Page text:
I was curious to read on the front page of your Jan. 25 edition about the Greater Vernon water plan and that director Gyula Kiss is in favour of using Okanagan Lake as a domestic water source.
Perhaps Mr. Kiss has forgotten that in March last year, the Steele Springs Waterworks District was handed a do not drink advisory from Interior Health because the nitrate level in our water exceeded the 10-ppm maximum allowable in the Canadian drinking water guidelines.
That ban is still in effect, and our nitrate levels are still high. In other words, nothing much has changed in the last year.
Steele Springs water is derived from aquifer 103 in the Hullcar Valley, the most northerly source of the entire Okanagan Valley waterway. Steele Springs takes about 15 per cent of the water coming out of a collection of small springs, and the rest goes down Steele Springs Creek into Deep Creek. That source runs into Otter Lake and is then fed into Okanagan Lake.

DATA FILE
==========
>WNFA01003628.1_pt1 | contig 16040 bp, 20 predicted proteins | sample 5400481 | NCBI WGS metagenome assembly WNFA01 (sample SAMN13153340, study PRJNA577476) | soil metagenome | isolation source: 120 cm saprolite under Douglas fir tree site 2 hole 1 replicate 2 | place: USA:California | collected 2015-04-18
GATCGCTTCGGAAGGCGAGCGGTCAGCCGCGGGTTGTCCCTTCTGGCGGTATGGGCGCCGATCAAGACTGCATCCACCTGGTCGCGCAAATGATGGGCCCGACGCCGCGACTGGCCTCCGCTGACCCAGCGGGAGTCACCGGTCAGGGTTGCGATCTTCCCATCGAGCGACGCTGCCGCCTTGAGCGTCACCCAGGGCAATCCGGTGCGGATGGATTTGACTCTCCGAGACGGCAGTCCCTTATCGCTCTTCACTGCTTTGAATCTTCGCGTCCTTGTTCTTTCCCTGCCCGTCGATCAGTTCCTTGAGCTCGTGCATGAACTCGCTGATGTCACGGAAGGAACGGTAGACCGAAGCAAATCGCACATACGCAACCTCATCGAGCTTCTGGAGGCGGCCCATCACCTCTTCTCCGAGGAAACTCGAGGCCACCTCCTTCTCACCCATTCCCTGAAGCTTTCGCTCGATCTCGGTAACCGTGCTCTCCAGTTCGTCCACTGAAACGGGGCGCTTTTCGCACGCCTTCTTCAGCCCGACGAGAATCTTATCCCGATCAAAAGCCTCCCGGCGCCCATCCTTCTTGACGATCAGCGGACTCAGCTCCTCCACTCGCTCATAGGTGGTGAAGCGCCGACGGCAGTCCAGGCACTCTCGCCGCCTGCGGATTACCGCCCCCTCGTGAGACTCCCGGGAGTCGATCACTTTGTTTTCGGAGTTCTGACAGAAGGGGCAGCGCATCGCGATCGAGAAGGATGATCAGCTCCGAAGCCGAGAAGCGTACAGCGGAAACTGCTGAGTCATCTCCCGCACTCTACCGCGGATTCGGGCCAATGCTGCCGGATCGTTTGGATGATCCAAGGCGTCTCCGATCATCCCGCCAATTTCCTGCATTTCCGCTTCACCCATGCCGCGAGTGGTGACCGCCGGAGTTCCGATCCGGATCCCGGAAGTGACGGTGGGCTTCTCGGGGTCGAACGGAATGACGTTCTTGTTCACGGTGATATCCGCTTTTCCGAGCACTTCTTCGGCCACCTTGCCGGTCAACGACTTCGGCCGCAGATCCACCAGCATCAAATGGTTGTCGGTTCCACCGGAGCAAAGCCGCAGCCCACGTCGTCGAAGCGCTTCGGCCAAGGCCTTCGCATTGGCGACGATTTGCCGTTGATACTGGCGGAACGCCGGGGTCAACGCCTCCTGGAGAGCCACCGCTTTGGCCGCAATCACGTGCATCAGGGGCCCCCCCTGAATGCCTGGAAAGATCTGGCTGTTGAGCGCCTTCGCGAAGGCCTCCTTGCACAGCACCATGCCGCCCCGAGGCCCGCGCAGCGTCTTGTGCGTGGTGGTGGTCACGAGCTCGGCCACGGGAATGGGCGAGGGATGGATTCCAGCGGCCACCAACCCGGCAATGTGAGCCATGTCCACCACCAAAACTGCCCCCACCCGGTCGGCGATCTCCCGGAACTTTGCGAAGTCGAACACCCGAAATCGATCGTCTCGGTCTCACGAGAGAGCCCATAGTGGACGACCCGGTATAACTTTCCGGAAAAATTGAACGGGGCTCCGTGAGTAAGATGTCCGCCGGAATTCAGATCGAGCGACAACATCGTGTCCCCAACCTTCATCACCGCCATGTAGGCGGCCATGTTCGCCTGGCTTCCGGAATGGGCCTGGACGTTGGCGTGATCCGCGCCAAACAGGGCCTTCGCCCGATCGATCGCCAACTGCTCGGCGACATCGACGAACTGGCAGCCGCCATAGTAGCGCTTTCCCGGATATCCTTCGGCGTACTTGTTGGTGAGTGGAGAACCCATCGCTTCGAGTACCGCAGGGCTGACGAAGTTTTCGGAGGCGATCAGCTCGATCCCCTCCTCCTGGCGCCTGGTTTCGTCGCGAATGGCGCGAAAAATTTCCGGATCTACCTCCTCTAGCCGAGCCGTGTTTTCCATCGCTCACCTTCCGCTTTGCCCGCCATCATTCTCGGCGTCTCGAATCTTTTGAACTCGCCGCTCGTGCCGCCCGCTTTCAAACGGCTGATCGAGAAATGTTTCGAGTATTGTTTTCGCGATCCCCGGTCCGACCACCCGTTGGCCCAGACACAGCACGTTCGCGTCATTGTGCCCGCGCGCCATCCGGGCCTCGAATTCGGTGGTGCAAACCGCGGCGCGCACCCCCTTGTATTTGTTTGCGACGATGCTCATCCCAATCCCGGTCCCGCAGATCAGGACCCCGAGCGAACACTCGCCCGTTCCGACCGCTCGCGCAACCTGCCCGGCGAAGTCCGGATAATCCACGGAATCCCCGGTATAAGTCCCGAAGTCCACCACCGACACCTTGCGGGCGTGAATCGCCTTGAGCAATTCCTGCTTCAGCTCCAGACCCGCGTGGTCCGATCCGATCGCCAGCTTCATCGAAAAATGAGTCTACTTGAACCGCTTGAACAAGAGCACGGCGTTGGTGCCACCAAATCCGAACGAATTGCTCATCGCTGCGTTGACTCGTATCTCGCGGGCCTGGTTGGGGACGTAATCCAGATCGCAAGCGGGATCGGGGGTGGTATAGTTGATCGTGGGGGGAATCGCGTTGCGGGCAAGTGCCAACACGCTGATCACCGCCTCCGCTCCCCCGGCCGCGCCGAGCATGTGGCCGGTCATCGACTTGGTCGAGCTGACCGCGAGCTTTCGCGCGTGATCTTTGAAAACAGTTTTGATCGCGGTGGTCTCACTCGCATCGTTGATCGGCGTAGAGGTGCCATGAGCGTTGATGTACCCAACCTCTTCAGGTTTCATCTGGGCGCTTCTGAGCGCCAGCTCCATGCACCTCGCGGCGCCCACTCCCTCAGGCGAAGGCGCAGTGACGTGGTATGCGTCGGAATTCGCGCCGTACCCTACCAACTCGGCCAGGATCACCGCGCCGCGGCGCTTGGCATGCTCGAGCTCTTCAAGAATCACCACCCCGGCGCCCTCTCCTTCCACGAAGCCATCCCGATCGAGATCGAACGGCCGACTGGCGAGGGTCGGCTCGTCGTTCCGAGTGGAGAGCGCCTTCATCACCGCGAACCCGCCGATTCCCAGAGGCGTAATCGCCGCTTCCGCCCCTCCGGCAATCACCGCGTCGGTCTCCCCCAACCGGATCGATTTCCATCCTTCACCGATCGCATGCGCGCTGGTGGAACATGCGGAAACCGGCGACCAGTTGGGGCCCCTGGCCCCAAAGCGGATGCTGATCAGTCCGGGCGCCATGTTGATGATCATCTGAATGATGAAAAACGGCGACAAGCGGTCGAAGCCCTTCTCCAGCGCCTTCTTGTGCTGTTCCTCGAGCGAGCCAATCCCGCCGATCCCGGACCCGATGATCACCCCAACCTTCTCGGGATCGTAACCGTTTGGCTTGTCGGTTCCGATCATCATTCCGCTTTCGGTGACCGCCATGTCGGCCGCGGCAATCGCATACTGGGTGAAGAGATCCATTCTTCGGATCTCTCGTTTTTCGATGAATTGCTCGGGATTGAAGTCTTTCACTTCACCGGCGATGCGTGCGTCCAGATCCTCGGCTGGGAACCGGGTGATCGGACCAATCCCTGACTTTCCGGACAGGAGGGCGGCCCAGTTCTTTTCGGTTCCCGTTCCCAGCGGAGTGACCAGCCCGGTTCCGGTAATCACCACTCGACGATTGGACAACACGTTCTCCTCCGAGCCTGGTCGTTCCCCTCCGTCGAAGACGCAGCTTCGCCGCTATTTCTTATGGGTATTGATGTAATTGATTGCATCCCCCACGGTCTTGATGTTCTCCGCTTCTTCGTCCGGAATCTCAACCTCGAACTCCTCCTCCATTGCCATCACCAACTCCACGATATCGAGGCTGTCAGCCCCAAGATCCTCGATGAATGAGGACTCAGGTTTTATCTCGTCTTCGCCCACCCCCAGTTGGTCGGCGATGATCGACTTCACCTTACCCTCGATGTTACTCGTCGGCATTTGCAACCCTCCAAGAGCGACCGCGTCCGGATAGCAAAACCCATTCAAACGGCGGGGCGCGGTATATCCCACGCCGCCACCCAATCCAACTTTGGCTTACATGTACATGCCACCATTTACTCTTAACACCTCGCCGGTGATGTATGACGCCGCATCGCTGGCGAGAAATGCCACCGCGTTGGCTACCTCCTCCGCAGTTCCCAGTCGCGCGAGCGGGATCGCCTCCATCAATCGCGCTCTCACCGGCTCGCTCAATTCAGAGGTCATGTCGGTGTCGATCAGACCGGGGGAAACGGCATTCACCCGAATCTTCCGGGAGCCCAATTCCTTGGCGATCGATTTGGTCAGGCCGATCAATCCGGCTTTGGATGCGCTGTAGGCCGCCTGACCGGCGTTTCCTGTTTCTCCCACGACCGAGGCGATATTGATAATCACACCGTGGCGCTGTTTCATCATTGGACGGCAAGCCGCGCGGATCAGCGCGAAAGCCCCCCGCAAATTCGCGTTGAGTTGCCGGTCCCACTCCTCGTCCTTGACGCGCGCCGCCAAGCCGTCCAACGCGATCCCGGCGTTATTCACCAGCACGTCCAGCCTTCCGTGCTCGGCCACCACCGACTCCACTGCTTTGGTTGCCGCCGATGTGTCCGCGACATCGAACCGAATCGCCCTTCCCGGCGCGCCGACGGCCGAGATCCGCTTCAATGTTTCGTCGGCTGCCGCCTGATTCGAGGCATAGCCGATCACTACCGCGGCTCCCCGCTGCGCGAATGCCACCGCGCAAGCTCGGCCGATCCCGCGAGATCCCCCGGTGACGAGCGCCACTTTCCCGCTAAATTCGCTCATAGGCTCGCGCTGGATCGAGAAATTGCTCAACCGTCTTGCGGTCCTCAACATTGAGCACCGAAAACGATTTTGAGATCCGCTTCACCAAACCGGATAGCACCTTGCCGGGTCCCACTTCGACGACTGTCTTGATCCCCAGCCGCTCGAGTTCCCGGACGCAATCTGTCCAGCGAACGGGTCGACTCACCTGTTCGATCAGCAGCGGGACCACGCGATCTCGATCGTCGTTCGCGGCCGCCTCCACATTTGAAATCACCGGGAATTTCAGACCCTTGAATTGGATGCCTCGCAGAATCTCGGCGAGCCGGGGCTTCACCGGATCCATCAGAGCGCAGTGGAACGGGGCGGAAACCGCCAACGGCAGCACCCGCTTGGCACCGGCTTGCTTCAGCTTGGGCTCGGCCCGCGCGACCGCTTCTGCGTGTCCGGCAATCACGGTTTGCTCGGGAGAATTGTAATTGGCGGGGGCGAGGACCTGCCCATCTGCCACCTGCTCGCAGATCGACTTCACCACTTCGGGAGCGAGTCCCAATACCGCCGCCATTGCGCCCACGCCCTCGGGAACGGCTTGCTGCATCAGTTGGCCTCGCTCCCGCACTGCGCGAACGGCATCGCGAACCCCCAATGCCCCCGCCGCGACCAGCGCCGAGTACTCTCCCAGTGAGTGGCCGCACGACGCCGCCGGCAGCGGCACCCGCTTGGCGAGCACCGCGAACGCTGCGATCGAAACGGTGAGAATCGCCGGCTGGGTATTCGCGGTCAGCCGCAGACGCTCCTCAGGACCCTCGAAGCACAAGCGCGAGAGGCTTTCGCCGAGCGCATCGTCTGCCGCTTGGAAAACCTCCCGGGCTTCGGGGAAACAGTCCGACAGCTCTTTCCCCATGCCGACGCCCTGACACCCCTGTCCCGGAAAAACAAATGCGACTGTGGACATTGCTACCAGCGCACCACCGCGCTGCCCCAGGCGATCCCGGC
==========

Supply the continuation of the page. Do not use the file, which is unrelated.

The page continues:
Deep Creek has measurable levels of nitrates at this time, and if nothing is done about the source of the nitrates, the problem will only get worse.
To be sure, the nitrates from aquifer 103 are diluted as they travel down the valley. But the nitrates are dissolved in the water, and don’t settle out. In lake water, they promote plant growth, which depletes the oxygen level in the water, killing fish and other aquatic life.
And it is highly unlikely Deep Creek is the only source of nitrates or other pollution going into Okanagan Lake, while governments at all levels ignore the problem.
So unless governments at all levels take some action against anyone contaminating our precious water sources, the suggestion of Mr. Kiss would be a temporary drinking water source at best. And then where do you turn?
If no one is protecting our drinking water, who is protecting yours? It is time to start asking some tough questions, and demanding some action.